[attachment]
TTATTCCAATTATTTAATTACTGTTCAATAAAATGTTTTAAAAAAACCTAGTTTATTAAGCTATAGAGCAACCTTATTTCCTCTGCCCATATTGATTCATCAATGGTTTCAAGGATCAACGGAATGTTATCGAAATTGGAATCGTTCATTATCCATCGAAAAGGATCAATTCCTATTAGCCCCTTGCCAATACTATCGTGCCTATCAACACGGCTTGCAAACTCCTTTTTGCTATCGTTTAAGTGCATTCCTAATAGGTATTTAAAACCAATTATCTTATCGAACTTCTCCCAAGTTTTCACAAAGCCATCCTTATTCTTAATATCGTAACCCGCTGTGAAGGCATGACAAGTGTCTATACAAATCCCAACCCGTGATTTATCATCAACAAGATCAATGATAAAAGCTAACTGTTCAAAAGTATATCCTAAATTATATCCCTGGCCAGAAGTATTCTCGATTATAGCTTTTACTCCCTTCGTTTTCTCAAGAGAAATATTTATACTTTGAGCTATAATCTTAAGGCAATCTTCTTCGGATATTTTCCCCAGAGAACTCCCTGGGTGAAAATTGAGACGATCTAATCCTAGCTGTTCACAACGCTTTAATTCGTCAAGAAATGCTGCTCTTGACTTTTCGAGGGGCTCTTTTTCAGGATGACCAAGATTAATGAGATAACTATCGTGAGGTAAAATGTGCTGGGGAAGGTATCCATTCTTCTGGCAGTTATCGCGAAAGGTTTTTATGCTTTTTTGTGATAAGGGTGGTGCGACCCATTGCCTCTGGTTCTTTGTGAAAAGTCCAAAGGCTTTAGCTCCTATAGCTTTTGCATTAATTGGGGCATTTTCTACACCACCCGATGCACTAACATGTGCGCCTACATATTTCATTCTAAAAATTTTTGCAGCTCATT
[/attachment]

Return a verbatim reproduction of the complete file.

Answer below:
TTATTCCAATTATTTAATTACTGTTCAATAAAATGTTTTAAAAAAACCTAGTTTATTAAGCTATAGAGCAACCTTATTTCCTCTGCCCATATTGATTCATCAATGGTTTCAAGGATCAACGGAATGTTATCGAAATTGGAATCGTTCATTATCCATCGAAAAGGATCAATTCCTATTAGCCCCTTGCCAATACTATCGTGCCTATCAACACGGCTTGCAAACTCCTTTTTGCTATCGTTTAAGTGCATTCCTAATAGGTATTTAAAACCAATTATCTTATCGAACTTCTCCCAAGTTTTCACAAAGCCATCCTTATTCTTAATATCGTAACCCGCTGTGAAGGCATGACAAGTGTCTATACAAATCCCAACCCGTGATTTATCATCAACAAGATCAATGATAAAAGCTAACTGTTCAAAAGTATATCCTAAATTATATCCCTGGCCAGAAGTATTCTCGATTATAGCTTTTACTCCCTTCGTTTTCTCAAGAGAAATATTTATACTTTGAGCTATAATCTTAAGGCAATCTTCTTCGGATATTTTCCCCAGAGAACTCCCTGGGTGAAAATTGAGACGATCTAATCCTAGCTGTTCACAACGCTTTAATTCGTCAAGAAATGCTGCTCTTGACTTTTCGAGGGGCTCTTTTTCAGGATGACCAAGATTAATGAGATAACTATCGTGAGGTAAAATGTGCTGGGGAAGGTATCCATTCTTCTGGCAGTTATCGCGAAAGGTTTTTATGCTTTTTTGTGATAAGGGTGGTGCGACCCATTGCCTCTGGTTCTTTGTGAAAAGTCCAAAGGCTTTAGCTCCTATAGCTTTTGCATTAATTGGGGCATTTTCTACACCACCCGATGCACTAACATGTGCGCCTACATATTTCATTCTAAAAATTTTTGCAGCTCATT